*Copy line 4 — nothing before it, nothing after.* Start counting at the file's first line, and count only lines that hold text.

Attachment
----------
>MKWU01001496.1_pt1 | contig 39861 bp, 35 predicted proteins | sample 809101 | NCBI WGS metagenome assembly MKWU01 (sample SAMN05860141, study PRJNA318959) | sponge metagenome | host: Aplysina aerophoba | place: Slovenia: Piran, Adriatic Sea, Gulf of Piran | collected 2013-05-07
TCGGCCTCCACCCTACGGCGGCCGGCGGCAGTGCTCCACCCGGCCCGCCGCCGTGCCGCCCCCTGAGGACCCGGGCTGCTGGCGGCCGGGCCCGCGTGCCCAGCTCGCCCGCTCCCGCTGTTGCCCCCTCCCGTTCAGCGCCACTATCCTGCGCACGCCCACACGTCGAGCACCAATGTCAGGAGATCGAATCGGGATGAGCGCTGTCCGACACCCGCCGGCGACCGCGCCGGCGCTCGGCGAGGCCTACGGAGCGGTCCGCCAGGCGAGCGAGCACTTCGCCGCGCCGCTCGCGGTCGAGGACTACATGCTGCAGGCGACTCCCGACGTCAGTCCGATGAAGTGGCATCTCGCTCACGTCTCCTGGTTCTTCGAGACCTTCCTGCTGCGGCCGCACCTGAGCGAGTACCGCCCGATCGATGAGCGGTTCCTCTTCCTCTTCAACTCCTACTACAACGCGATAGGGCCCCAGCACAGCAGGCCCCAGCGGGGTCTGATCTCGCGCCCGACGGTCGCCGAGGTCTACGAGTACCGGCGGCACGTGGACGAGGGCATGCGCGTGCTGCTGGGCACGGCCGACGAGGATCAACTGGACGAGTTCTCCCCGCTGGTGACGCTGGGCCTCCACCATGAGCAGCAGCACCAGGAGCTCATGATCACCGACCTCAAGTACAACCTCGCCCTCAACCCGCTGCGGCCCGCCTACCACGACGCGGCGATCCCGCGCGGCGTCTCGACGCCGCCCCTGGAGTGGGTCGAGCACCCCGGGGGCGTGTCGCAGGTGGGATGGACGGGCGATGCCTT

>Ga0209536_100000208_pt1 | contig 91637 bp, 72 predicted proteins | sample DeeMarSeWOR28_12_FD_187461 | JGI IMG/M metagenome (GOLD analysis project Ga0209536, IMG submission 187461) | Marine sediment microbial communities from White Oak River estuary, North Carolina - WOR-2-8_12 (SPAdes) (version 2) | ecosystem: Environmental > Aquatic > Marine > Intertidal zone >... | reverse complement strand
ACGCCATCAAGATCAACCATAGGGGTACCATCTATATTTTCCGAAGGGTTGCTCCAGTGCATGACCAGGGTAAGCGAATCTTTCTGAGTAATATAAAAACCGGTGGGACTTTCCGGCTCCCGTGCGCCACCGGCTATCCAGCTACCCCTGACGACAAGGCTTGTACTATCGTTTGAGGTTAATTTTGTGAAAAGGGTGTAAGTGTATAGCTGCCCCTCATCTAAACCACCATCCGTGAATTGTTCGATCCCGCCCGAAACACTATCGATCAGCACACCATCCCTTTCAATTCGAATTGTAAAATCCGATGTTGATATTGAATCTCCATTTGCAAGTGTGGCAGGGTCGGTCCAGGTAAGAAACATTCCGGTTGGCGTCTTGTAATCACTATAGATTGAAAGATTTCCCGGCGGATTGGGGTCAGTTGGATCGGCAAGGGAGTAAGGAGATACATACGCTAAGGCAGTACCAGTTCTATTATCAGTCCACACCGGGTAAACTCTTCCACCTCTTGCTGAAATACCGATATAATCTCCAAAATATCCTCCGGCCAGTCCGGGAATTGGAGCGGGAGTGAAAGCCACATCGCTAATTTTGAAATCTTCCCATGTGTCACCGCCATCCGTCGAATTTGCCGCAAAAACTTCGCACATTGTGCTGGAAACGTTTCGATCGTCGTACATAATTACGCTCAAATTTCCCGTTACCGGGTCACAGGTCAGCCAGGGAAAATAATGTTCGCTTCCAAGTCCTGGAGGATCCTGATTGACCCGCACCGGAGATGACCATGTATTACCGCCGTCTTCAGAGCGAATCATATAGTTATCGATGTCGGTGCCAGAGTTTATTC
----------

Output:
ACGCCATCAAGATCAACCATAGGGGTACCATCTATATTTTCCGAAGGGTTGCTCCAGTGCATGACCAGGGTAAGCGAATCTTTCTGAGTAATATAAAAACCGGTGGGACTTTCCGGCTCCCGTGCGCCACCGGCTATCCAGCTACCCCTGACGACAAGGCTTGTACTATCGTTTGAGGTTAATTTTGTGAAAAGGGTGTAAGTGTATAGCTGCCCCTCATCTAAACCACCATCCGTGAATTGTTCGATCCCGCCCGAAACACTATCGATCAGCACACCATCCCTTTCAATTCGAATTGTAAAATCCGATGTTGATATTGAATCTCCATTTGCAAGTGTGGCAGGGTCGGTCCAGGTAAGAAACATTCCGGTTGGCGTCTTGTAATCACTATAGATTGAAAGATTTCCCGGCGGATTGGGGTCAGTTGGATCGGCAAGGGAGTAAGGAGATACATACGCTAAGGCAGTACCAGTTCTATTATCAGTCCACACCGGGTAAACTCTTCCACCTCTTGCTGAAATACCGATATAATCTCCAAAATATCCTCCGGCCAGTCCGGGAATTGGAGCGGGAGTGAAAGCCACATCGCTAATTTTGAAATCTTCCCATGTGTCACCGCCATCCGTCGAATTTGCCGCAAAAACTTCGCACATTGTGCTGGAAACGTTTCGATCGTCGTACATAATTACGCTCAAATTTCCCGTTACCGGGTCACAGGTCAGCCAGGGAAAATAATGTTCGCTTCCAAGTCCTGGAGGATCCTGATTGACCCGCACCGGAGATGACCATGTATTACCGCCGTCTTCAGAGCGAATCATATAGTTATCGATGTCGGTGCCAGAGTTTATTC